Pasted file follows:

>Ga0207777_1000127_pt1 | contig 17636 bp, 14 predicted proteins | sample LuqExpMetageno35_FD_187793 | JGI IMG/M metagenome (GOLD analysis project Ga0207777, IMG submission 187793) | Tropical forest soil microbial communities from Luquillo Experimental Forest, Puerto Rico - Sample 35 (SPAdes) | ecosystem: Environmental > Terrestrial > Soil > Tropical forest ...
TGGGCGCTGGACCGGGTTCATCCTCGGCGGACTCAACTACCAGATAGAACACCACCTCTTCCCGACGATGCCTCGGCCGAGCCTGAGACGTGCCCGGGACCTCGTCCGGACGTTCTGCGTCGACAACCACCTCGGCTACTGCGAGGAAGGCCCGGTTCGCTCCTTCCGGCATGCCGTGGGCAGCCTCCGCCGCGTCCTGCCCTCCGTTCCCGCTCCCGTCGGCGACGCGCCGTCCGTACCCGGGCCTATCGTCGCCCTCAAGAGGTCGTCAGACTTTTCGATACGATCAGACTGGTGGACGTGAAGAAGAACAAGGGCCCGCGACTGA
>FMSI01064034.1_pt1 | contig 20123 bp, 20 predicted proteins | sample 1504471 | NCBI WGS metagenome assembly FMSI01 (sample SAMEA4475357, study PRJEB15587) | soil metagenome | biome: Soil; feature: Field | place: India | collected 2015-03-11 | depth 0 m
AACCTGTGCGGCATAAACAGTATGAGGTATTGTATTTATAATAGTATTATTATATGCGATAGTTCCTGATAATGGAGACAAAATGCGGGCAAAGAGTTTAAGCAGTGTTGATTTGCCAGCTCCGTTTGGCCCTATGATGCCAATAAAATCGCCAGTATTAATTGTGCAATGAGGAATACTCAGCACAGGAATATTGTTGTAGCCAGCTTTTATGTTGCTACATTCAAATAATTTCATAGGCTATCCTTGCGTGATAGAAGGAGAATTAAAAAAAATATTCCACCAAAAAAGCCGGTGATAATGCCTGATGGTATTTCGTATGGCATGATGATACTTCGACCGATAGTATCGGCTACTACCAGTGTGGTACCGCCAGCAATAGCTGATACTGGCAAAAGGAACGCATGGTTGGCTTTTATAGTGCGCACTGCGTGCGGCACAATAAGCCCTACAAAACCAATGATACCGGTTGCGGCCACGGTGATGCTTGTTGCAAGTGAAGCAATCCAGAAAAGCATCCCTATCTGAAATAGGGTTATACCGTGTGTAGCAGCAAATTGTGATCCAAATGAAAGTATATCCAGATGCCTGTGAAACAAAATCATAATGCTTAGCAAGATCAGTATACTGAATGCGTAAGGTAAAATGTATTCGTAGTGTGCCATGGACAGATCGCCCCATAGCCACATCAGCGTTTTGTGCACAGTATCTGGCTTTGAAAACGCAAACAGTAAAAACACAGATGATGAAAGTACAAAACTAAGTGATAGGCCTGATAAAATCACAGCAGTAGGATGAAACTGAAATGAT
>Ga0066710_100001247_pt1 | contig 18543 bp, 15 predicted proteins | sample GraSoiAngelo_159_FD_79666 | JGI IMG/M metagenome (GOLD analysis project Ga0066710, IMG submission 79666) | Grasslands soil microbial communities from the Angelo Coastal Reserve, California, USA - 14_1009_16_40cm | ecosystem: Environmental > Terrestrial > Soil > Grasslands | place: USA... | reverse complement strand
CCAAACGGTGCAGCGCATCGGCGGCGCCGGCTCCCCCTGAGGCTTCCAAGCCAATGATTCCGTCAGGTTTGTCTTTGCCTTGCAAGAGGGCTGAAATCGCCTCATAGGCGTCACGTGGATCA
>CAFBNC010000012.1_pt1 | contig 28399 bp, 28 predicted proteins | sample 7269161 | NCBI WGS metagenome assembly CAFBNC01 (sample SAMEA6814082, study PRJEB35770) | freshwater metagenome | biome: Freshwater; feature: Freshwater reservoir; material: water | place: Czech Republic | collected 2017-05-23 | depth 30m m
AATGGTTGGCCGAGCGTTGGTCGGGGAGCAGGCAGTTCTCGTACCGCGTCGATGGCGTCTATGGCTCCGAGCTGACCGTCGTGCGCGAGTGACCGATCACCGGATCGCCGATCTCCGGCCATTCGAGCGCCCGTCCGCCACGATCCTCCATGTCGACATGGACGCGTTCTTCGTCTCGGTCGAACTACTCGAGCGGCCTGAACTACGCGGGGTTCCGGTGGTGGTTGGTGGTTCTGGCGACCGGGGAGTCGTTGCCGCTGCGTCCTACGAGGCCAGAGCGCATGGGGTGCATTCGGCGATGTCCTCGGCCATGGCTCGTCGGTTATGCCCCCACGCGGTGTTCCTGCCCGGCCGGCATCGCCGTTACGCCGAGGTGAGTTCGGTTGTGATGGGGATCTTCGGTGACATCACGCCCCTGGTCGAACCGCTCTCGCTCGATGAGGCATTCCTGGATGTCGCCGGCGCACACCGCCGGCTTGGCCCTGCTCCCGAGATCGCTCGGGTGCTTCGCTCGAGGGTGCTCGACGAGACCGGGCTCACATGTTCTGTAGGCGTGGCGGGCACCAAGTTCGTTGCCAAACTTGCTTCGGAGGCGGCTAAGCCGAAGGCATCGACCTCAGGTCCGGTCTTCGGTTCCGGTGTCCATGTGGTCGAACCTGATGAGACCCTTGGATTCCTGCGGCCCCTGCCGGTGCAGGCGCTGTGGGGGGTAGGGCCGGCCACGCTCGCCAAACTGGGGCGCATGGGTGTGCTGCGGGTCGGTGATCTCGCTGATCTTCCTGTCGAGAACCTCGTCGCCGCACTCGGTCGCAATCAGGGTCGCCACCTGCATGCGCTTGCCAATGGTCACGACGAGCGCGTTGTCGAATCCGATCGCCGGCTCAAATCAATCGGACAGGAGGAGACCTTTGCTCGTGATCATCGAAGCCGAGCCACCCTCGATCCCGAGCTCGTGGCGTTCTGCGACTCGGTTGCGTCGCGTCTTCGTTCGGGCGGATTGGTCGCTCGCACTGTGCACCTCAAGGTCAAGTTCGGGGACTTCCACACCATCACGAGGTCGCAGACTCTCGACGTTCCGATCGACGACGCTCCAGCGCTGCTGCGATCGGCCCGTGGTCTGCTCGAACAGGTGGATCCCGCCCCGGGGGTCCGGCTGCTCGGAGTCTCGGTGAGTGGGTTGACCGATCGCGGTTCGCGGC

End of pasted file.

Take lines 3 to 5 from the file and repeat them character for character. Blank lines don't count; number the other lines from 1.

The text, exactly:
>FMSI01064034.1_pt1 | contig 20123 bp, 20 predicted proteins | sample 1504471 | NCBI WGS metagenome assembly FMSI01 (sample SAMEA4475357, study PRJEB15587) | soil metagenome | biome: Soil; feature: Field | place: India | collected 2015-03-11 | depth 0 m
AACCTGTGCGGCATAAACAGTATGAGGTATTGTATTTATAATAGTATTATTATATGCGATAGTTCCTGATAATGGAGACAAAATGCGGGCAAAGAGTTTAAGCAGTGTTGATTTGCCAGCTCCGTTTGGCCCTATGATGCCAATAAAATCGCCAGTATTAATTGTGCAATGAGGAATACTCAGCACAGGAATATTGTTGTAGCCAGCTTTTATGTTGCTACATTCAAATAATTTCATAGGCTATCCTTGCGTGATAGAAGGAGAATTAAAAAAAATATTCCACCAAAAAAGCCGGTGATAATGCCTGATGGTATTTCGTATGGCATGATGATACTTCGACCGATAGTATCGGCTACTACCAGTGTGGTACCGCCAGCAATAGCTGATACTGGCAAAAGGAACGCATGGTTGGCTTTTATAGTGCGCACTGCGTGCGGCACAATAAGCCCTACAAAACCAATGATACCGGTTGCGGCCACGGTGATGCTTGTTGCAAGTGAAGCAATCCAGAAAAGCATCCCTATCTGAAATAGGGTTATACCGTGTGTAGCAGCAAATTGTGATCCAAATGAAAGTATATCCAGATGCCTGTGAAACAAAATCATAATGCTTAGCAAGATCAGTATACTGAATGCGTAAGGTAAAATGTATTCGTAGTGTGCCATGGACAGATCGCCCCATAGCCACATCAGCGTTTTGTGCACAGTATCTGGCTTTGAAAACGCAAACAGTAAAAACACAGATGATGAAAGTACAAAACTAAGTGATAGGCCTGATAAAATCACAGCAGTAGGATGAAACTGAAATGAT
>Ga0066710_100001247_pt1 | contig 18543 bp, 15 predicted proteins | sample GraSoiAngelo_159_FD_79666 | JGI IMG/M metagenome (GOLD analysis project Ga0066710, IMG submission 79666) | Grasslands soil microbial communities from the Angelo Coastal Reserve, California, USA - 14_1009_16_40cm | ecosystem: Environmental > Terrestrial > Soil > Grasslands | place: USA... | reverse complement strand